Ibrutinib produced an overall response rate (complete and partial) of 71%, and was associated with very good outcomes and high frequency of durable remissions even in patients with high-risk genetic lesions. At 16 months, the estimated PFS rate was 75% and the OS rate was 83%.2 Dr. Byrd said long-term use of this agent was associated with side effects such as diarrhea, fatigue, and upper respiratory tract infections, which usually resolved with no treatment delay. 

“Ibrutinib is the most active drug that has been tested to date, and it works independently of poor prognostic factors. So, it is an important advance,” Dr. Byrd told ChemotherapyAdvisor.com.

He said the responses to ibrutinib appear to be independent of clinical risk factors as well as genetic risk factors that are present before treatment. The study showed that responses were similar in patients with advanced-stage disease and were not affected by the number of CLL therapies previously administered.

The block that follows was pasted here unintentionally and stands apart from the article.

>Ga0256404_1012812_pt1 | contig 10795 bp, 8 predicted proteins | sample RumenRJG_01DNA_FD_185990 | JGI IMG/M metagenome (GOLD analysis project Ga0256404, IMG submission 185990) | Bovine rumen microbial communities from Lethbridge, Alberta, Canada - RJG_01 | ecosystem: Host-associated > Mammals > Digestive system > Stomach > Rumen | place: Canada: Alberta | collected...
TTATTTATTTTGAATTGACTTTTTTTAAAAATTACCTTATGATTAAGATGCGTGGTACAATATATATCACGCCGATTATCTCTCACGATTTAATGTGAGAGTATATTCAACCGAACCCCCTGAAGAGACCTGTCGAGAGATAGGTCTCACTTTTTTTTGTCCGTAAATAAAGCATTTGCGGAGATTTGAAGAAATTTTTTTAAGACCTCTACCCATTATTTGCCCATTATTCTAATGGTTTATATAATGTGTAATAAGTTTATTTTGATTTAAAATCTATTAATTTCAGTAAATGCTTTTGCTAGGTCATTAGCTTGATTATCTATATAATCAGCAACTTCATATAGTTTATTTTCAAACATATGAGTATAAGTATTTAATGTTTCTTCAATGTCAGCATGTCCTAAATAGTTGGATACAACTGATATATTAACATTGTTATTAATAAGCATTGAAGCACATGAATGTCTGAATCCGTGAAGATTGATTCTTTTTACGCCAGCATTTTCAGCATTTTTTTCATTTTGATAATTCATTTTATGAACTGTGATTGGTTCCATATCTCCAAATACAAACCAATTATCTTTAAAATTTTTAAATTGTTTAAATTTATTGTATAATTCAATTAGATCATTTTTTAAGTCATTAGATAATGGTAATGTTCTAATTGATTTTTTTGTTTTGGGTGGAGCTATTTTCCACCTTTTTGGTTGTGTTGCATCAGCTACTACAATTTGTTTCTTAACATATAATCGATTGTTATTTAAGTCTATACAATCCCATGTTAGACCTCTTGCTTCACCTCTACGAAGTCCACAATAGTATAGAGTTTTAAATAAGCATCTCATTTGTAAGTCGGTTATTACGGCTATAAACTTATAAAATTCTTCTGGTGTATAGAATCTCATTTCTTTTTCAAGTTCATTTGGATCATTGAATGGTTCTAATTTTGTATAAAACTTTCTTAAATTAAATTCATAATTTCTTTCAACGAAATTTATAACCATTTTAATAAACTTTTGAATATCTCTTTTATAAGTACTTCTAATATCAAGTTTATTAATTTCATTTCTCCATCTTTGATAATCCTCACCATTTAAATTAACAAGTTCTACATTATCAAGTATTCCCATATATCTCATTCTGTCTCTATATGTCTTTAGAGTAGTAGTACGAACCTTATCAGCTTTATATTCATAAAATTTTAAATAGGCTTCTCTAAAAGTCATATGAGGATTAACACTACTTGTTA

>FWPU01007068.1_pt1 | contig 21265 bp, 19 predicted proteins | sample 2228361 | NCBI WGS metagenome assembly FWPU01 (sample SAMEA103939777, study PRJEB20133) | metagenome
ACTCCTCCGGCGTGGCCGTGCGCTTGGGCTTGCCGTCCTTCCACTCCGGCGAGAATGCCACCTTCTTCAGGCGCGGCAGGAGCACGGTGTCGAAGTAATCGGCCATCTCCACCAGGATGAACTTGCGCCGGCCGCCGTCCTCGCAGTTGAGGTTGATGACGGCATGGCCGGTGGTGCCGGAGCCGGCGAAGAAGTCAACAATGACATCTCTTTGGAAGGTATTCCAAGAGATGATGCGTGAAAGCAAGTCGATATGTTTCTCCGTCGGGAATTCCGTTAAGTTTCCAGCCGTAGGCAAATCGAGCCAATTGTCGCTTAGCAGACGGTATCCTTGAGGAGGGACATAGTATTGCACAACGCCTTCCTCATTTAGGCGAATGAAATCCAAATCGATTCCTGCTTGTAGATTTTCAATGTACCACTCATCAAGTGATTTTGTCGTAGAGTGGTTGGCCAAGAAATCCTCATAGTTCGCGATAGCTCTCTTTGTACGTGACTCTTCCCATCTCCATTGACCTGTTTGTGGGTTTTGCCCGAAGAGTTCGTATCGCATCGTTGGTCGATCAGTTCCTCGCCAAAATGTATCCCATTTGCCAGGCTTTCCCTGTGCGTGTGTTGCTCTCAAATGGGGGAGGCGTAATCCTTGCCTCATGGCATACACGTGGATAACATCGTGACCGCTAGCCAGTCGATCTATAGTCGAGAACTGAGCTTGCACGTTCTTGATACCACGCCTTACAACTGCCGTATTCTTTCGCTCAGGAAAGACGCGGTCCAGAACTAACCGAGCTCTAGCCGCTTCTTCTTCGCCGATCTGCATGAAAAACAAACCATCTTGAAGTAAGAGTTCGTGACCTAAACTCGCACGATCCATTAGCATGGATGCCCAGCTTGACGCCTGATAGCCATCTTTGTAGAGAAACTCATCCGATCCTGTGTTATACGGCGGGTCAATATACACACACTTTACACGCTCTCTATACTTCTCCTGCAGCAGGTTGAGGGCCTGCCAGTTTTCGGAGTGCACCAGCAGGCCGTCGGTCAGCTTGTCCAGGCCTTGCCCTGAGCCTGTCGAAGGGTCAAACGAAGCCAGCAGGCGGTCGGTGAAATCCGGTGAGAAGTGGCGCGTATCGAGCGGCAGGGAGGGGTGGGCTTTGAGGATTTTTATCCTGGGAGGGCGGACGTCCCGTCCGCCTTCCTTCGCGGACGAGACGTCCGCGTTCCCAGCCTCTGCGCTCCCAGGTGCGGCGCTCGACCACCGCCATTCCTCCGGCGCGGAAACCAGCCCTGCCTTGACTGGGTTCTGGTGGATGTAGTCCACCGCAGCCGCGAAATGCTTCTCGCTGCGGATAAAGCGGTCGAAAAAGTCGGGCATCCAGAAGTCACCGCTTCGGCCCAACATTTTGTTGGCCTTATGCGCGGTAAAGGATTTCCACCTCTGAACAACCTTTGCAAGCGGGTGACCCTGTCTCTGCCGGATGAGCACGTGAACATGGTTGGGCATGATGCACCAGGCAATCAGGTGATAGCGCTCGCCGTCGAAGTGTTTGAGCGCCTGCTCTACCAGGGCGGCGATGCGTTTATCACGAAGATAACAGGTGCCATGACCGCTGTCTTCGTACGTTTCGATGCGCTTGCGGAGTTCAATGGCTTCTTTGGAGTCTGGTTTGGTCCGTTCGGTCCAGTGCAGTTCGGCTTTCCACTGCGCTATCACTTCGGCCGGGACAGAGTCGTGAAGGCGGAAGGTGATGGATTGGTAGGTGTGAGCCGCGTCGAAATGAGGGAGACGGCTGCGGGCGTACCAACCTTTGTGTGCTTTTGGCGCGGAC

Younger Patients May Need Different Therapy than Older Patients

Age is not often considered when determining treatment for patients with CLL; however, a recent study published in the Journal of Clinical Oncology (JCO) suggests that older patients may not respond as well to the frequently used CLL therapies such as fludarabine.3

Investigators found that fludarabine improved PFS and OS in patients younger than age 70, but chlorambucil tended to produce higher OS rates in patients older than 70. Rituximab combined with fludarabine versus fludarabine alone improved PFS and OS in both younger and older patients. The study also showed that alemtuzumab consolidation therapy after chemotherapy or chemoimmunotherapy did not improve PFS or OS in either younger or older patients.3

“Age does matter when we talk about CLL,” said Dr. Byrd, who was a co-author on the JCO study. He said CLL most often strikes adults age 65 and older and the mean age at diagnosis is 72. Yet, most of the CLL clinical trial participants are in their early 60s. Dr. Byrd said this study suggests that chlorambucil is superior to fludarabine in older patients, and CD20 antibody therapies such as rituximab appear to be beneficial as front-line therapy for all patients with CLL.